This week Microsoft is hosting the Visual Studio Live conference in Redmond. This conference is one of those that is fun to get to if you can, but I have unfortunately not been able to attend this time around. Microsoft has chosen this conference as a platform to make some pretty interesting announcements.
Developing Line of Business Applications from Templates
The first major announcement came yesterday when “Visual Studio Lightswitch” was announced. In short, Lightswitch is a Rapid Application Development platform. The marketing states, “Visual Studio Lightswitch enables you to quickly create professional-quality line of business applications regardless of your development skills” and from what I can tell, it definitely does that. While this tool isn’t targeted at developers who like to build code from the ground up, it certainly does make the lives of those who want to quickly build and deploy applications easier.. I could see this as a great prototyping platform, or even as a mechanism to quickly solve specific problems. I’ll play around with the bits and maybe post a few more articles on it here as I get the time.
Test and Lab Management
If you’ve spent any time at all looking at the Application Lifecycle Management (ALM) features of Visual Studio 2010, you have heard about “Test and Lab Management” and are likely excited about it. When Visual Studio 2010 released, the Lab management capabilities were unfortunately not quite ready, and were released in “Release Candidate” form. There are a number of stories and rumors behind this, but the reality is that the team just couldn’t be comfortable with where they were based on the amount of customer feedback that they had received. There was also a lot of confusion around how much this was going to cost organizations to deploy, and how things were going to be licensed. (The idea was you needed the client, the server, and agents for each of the machines deployed, which meant that larger organizations potentially were going to have to make a sizable and serious investment)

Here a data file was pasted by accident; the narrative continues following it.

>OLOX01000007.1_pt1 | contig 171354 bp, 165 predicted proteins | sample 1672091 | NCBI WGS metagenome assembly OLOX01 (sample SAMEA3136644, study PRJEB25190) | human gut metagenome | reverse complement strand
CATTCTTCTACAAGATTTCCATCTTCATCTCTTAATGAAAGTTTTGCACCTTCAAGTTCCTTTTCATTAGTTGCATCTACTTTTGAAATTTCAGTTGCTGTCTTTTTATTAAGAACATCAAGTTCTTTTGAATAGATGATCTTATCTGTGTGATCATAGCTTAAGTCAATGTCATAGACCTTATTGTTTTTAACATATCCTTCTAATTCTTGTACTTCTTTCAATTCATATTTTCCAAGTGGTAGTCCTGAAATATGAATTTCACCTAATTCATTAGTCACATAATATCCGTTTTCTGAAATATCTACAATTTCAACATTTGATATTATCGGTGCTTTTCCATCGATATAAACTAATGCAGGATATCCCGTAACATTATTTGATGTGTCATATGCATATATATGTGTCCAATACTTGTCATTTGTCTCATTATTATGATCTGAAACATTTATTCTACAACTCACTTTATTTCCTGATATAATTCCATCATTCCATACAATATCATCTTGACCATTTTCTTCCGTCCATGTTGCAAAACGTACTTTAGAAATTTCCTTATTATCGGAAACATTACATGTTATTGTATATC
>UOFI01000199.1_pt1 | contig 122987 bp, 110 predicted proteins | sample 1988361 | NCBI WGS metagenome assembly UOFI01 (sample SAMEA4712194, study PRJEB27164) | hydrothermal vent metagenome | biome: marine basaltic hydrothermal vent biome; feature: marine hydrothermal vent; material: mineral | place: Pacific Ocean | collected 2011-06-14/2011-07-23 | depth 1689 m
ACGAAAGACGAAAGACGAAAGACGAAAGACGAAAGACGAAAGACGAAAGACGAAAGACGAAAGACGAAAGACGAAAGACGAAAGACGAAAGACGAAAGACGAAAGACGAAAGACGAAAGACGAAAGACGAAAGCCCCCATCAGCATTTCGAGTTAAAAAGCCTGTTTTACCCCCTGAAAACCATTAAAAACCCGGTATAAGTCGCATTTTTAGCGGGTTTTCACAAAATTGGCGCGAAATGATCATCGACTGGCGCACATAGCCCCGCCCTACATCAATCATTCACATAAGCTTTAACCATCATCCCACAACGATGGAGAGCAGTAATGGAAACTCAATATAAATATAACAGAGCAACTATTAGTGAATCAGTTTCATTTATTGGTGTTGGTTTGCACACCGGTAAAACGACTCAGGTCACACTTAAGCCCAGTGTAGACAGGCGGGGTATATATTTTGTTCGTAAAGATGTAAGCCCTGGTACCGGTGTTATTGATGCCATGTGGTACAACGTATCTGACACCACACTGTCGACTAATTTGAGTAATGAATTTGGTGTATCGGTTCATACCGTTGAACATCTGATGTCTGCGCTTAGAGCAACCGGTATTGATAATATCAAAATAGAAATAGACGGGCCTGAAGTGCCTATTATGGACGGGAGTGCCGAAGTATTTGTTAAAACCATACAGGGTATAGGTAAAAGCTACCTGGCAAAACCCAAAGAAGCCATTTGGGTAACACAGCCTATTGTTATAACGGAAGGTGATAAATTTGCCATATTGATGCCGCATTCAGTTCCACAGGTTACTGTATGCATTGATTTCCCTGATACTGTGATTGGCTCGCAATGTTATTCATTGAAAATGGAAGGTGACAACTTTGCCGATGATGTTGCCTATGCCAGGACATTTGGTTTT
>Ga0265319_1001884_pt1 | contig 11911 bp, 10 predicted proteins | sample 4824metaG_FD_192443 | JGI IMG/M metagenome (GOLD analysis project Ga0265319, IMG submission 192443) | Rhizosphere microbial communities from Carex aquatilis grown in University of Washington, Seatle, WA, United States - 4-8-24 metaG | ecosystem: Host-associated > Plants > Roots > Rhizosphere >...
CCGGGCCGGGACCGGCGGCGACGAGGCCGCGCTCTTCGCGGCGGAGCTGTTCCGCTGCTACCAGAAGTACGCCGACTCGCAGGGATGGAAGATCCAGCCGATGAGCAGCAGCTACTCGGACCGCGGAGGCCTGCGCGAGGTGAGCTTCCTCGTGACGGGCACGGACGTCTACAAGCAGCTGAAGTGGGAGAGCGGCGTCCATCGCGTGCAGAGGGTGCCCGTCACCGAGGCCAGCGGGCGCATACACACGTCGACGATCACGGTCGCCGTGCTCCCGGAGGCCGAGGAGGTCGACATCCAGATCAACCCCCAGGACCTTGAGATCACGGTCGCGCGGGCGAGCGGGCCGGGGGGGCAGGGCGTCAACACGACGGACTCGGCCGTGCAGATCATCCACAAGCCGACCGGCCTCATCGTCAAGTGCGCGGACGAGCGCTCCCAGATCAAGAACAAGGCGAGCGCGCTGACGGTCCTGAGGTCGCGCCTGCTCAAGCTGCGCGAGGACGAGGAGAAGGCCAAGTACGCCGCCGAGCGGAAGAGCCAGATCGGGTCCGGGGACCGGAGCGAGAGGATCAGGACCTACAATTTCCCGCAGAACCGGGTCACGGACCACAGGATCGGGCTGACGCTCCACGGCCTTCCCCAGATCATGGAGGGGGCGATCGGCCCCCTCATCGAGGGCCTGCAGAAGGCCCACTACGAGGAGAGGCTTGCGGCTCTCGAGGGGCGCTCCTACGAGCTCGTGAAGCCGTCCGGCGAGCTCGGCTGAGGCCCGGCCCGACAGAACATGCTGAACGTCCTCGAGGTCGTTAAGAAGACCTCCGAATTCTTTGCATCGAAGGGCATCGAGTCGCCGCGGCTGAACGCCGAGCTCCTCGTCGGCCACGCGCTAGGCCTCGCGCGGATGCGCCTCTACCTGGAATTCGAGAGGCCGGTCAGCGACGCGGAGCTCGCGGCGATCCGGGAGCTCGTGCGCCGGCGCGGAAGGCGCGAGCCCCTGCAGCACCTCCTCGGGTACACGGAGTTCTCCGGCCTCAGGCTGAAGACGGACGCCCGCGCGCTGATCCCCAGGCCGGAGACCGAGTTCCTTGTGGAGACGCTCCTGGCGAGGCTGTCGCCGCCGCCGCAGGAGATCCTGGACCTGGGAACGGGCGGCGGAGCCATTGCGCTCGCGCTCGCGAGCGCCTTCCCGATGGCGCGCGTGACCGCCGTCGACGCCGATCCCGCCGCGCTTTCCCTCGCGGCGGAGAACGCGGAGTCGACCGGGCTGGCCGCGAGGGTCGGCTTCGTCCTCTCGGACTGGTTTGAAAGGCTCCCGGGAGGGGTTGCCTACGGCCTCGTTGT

The announcement today is that the “RTM” bits for Test and Lab Management will be available by the end of August! The other announcement is that the licensing has been very simplified. The client portion will be available by purchasing either Visual Studio 2010 Ultimate or Visual Studio 2010 Test Professional. The server portion is automatically included with Team Foundation Server, and the agents will NOT require a CAL (basically they are included with your TFS license).
For those of us who’ve deployed Test and Lab Management already, there will be an update package that will upgrade the Release Candidate bits to RTM, but will also include fixes for each of the components (Client, Server, Agent) and the “things” they are packaged with (Team Foundation Server, etc).